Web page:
In 2014, the biggest airport in Venezuela decided to charge a fee to their passengers for the right to inhale clean air, also referred to as the breathing air tax by angry social media users who wasted no time in pulling down the airport. A user immediately complained about the £12 tax at Maiquetia International Airport with the following tweet:
“Could you explain to me the ozone thing in Maiquetia? The toilets don’t have water, the air-con is broken, there are stray dogs inside the airport, but there’s ozone?”
Ozone was part of a new system installed to purify the air and protect the health of the travelers Needless to say that travelers took to social media to make fun of the new tax. You may think it’s infuriating, funny, or plain ridiculous. But when you think about it, there’s something deadly serious about the breathing tax, and that is that the air you breathe is not clean. Surprising as it might sound, the statement also includes indoor air.
Keeping the air fresh
The air in your home needs to be renewed regularly. There’s a household habit in Germany that insists on opening all windows for one hour every day, even in the heart of winter. The advantage is that you can fill your house with fresh air and stimulate indoor air circulation. You can also add an AC system to keep the air circulating freely between rooms. This will ensure that your house keeps high air quality at all times. Additionally, keeping the rooms ventilated means that there is a lot less possibility for mold growth to settle and spread. A functioning AC unit, indeed, reduces the moisture in your home. However, you need to organize regular servicing with professional air conditioning companies. When the unit is damaged or contaminated, it can spread unhealthy bacterial presence throughout your home. As a rule of the thumb, new units should be checked yearly.
Keeping the air clear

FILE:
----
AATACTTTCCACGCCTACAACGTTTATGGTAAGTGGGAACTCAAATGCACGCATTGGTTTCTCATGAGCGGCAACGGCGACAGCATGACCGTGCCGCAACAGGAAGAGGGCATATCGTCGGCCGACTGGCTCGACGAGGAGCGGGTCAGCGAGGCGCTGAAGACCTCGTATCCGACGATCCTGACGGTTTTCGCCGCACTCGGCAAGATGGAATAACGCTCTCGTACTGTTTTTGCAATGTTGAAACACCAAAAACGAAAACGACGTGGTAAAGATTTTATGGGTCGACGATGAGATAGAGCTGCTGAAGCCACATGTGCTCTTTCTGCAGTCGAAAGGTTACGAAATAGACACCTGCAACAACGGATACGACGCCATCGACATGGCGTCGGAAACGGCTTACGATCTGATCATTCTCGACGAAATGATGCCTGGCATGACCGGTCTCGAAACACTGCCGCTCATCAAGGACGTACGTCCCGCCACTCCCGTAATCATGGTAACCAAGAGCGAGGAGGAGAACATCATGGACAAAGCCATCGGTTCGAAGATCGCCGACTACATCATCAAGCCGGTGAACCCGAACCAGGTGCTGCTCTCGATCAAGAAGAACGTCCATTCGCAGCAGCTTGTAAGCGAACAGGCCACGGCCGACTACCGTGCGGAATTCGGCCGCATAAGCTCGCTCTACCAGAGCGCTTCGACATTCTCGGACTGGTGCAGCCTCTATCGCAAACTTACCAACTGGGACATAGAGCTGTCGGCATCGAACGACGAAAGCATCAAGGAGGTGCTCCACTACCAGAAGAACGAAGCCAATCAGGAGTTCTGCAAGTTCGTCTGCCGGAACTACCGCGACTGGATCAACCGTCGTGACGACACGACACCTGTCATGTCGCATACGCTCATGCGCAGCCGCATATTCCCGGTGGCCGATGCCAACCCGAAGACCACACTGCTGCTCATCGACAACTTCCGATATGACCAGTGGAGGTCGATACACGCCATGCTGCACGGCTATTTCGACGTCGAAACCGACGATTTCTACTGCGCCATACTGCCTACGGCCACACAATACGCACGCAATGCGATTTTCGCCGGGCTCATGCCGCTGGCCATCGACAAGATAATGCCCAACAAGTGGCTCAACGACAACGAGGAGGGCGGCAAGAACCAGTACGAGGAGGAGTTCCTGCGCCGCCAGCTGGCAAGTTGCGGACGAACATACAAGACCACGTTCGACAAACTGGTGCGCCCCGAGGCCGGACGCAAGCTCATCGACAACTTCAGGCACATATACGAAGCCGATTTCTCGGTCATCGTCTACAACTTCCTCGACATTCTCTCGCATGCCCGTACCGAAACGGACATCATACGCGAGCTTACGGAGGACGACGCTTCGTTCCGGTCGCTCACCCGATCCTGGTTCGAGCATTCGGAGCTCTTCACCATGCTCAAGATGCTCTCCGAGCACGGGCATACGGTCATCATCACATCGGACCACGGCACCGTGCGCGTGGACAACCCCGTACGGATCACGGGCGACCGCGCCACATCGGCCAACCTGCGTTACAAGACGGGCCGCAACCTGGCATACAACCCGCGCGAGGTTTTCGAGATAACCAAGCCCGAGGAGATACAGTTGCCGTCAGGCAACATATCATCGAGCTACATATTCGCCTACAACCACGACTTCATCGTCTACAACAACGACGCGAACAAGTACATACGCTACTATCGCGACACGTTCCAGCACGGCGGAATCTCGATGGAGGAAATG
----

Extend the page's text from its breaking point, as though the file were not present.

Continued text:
How do you keep the air pure inside your home? If you think that pollution is only reserved for the outdoors, you need to think again. Cleaning products, chemicals, fragrances, formaldehyde, and other toxins are present in all households. They can gradually put your health at risk as unhealthy particles spread in the air. But thankfully, you can rely on decorative houseplants to purify your indoors effectively. Bamboo palms, for example, are great against chemical contaminants like formaldehyde and benzene. Boston fern is one of the best plants against air pollutants, and it can even add beneficial humidity to the dry air.
Keeping the air clean
Finally, you can also play a significant role in the cleanliness of your indoor air. Weekly or bi-weekly vacuuming can get rid of dust particles in the air and also reduce the risk of mold infestation. Additionally, it allows you to control the presence of allergens in your home, such as pollen or pet hair. Keeping things clean and tidy is, by far, the best approach to purifying indoor air.
You may not be ready to pay a breathing tax, but you can certainly make sure that the indoor air is breathable and healthy. Maybe purification is the way to stop a tax on the air in your home!